|PDB structures||RCSB PDB PDBe PDBsum|
|Gene Ontology||AmiGO / EGO|
|retroviral ribonuclease H|
|PDB structures||RCSB PDB PDBe PDBsum|
Ribonuclease H (RNase H) is a family of non-sequence-specific endonucleases that catalyze the cleavage of RNA via a hydrolytic mechanism. Members of the RNase H family can be found in nearly all organisms, from bacteria to archaea to eukaryotes.
RNase H’s ribonuclease activity cleaves the 3’-O-P bond of RNA in a DNA/RNA duplex substrate to produce 3’-hydroxyl and 5‘-phosphate terminated products. In DNA replication, RNase H is responsible for removing the RNA primer, allowing completion of the newly synthesized DNA.
The 3-D structure of RNase H commonly consists of a 5-stranded β-sheet surrounded by a distribution of α-helices. In some RNase H, such as the one found in HIV-1, the enzyme is missing one of the helices known as the C-helix, a positively charged α-helix whose protrusive shape increases substrate binding capacity. The active site of the enzyme is centered around a conserved DEDD motif (composed of residues: D443, E478, D498, and D549) which performs the hydrolysis of the RNA substrate. A magnesium ion is commonly used as a cofactor during the hydrolysis step. It is also a potential but unconfirmed mechanism in which multiple ions are necessary to perform the hydrolysis. The enzyme also contains a nucleic acid binding cleft about 60 Å in length that can encompass a region of 18 bound RNA/DNA base pairs.
Because RNase H specifically degrades only the RNA in RNA:DNA hybrids, it is commonly used in molecular biology to destroy the RNA template after first-strand complementary DNA (cDNA) synthesis by reverse transcription, as well as in procedures such as nuclease protection assays. RNase H can also be used to degrade specific RNA strands when the cDNA oligonucleotide is hybridized, such as the removal of the polyadenine tail from mRNA hybridized to oligo(dT), or the destruction of a chosen non-coding RNA inside or outside the living cell. To terminate the reaction, a chelator, such as EDTA, is often added to sequester the required metal ions in the reaction mixture.
The following human genes encode proteins with RNase H activity:
Role in Disease
Mutations in the RNASE2 genes are associated with the rare human genetic disorder known as Aicardi–Goutieres syndrome, which manifests as neurological and dermatological symptoms at an early age.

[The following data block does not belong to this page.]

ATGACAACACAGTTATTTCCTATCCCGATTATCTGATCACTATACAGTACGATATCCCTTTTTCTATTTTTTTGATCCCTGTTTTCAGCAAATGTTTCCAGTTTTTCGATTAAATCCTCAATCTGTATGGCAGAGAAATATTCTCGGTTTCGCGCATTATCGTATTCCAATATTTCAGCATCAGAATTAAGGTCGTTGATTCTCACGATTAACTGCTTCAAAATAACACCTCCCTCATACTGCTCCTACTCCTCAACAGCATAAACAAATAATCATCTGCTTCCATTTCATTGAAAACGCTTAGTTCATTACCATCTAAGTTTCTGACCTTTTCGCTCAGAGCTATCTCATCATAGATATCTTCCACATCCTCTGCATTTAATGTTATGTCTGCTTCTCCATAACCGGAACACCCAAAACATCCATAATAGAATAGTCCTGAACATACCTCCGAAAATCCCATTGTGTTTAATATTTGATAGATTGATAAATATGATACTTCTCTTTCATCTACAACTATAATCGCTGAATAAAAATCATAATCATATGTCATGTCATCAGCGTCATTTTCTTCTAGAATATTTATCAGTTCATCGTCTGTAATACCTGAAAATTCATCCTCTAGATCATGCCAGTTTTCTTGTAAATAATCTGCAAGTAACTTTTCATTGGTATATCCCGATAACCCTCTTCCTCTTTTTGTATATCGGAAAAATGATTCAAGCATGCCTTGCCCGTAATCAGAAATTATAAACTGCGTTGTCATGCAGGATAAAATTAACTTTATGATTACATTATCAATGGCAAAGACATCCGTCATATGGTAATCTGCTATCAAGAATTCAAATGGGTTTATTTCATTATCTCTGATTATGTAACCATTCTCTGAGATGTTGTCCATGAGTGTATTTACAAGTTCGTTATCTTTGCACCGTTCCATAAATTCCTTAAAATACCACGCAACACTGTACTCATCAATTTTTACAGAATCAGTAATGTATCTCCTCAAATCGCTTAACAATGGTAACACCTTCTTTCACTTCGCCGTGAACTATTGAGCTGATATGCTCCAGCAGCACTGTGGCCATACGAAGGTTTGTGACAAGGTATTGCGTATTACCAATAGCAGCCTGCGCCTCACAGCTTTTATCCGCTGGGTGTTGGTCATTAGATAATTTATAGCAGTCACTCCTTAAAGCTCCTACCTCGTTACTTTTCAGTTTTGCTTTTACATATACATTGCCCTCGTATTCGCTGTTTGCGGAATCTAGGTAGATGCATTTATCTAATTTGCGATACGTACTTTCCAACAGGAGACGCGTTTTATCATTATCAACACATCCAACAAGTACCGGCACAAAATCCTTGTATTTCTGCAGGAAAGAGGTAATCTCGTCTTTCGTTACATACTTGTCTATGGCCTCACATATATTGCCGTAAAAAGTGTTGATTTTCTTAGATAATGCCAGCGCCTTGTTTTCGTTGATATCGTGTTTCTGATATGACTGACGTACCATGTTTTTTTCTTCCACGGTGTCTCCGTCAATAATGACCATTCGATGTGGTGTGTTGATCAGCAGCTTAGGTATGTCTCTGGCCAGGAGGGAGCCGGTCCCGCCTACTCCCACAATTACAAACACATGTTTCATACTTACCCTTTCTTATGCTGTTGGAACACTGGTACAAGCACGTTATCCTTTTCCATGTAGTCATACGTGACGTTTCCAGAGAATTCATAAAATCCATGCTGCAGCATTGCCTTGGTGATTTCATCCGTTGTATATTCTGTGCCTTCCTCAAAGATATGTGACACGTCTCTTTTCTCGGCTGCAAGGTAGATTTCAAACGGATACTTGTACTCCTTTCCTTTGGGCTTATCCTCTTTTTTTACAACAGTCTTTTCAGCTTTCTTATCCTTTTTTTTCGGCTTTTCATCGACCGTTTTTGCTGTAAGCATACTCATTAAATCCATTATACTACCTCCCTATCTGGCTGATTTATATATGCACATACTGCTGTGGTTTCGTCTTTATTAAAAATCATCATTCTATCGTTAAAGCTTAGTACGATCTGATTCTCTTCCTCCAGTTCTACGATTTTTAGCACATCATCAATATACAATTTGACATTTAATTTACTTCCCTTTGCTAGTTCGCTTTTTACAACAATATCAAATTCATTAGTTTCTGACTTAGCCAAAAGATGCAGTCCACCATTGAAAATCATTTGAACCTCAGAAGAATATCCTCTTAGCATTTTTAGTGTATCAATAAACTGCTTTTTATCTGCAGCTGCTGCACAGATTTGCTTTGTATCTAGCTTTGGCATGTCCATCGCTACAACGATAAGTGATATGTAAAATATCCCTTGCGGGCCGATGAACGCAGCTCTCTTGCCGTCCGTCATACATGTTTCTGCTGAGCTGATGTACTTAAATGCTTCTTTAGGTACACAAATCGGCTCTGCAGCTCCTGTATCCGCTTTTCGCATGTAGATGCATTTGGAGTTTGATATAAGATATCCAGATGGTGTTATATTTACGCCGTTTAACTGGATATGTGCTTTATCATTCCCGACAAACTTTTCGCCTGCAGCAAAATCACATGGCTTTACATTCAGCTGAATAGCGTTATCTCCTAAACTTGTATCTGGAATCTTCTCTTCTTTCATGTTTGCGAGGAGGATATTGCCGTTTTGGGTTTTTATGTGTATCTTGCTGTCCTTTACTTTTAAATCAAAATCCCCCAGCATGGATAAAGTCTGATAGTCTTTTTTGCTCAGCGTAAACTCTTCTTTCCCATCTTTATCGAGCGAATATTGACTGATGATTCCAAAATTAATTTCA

Retroviral RNase H, a part of the viral reverse transcriptase enzyme, is an important pharmaceutical target, as it is absolutely necessary for the proliferation of retroviruses, such as HIV and murine leukemia virus. Inhibitors of this enzyme could therefore provide new drugs against diseases like AIDS. While not an effective treatment option, incorporation of 6-deoxythioguanosine has been shown to inhibit RNase H cleavage of the DNA/RNA complex.
Within human immunodeficiency virus type 1 (HIV-1), RNase H exists as a domain in the heterodimeric HIV-1 reverse transcriptase enzyme. HIV-1 carries out reverse transcription, a process that produces new double-stranded DNA from the viral genome's single-stranded RNA. During DNA synthesis, a DNA/RNA hybrid is formed as a replication intermediate and must be cleaved by RNase H before the process can continue. RNase H performs three types of cleaving actions: non-specific degradation of the (+)-strand RNA genome, specific removal of the (-)-strand tRNA primer, and removal of the (+)-strand purine-rich polypurine tract (PPT) primer. RNase H plays a role in the priming of the (+)-strand, but not in the conventional method of synthesizing a new primer sequence. Rather RNase H creates a "primer" from the PPT that is resistant to RNase H cleavage. By removing all bases but the PPT, the PPT is used as a marker for the end of the U3 region of its long terminal repeat.
IDT introduced a method - RNase H-dependent PCR (rhPCR) - to increase specificity on polymerase chain reaction by using RNase H2, where it has low activity at room temperature and optimal activity around 70°C to act as hot start PCR feature, from Pyrococcus abyssi and the blocked primers the contain a single ribonucleotide residue.  PCR on target amplification can start only when the single ribonucleotide residue in the primers with complementary binding to the target DNA lead to its cleavage for primer activation.
Nucleic acid identification
Nucleic acid identification can be achieved by the recognition and binding of target DNA by the designated RNA probe. The enzyme RNase H can selectively and repeatedly destroy only RNA probe from DNA−RNA duplexes for signal amplification to detection limit of femtomole level.  Sensing technology surface plasmon resonance was used to monitor the specific cleavage of RNA probe for microRNA profiling in influenza diagnosis.
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- GeneReviews/NCBI/NIH/UW entry on Aicardi-Goutières Syndrome
- RNase H at the US National Library of Medicine Medical Subject Headings (MeSH)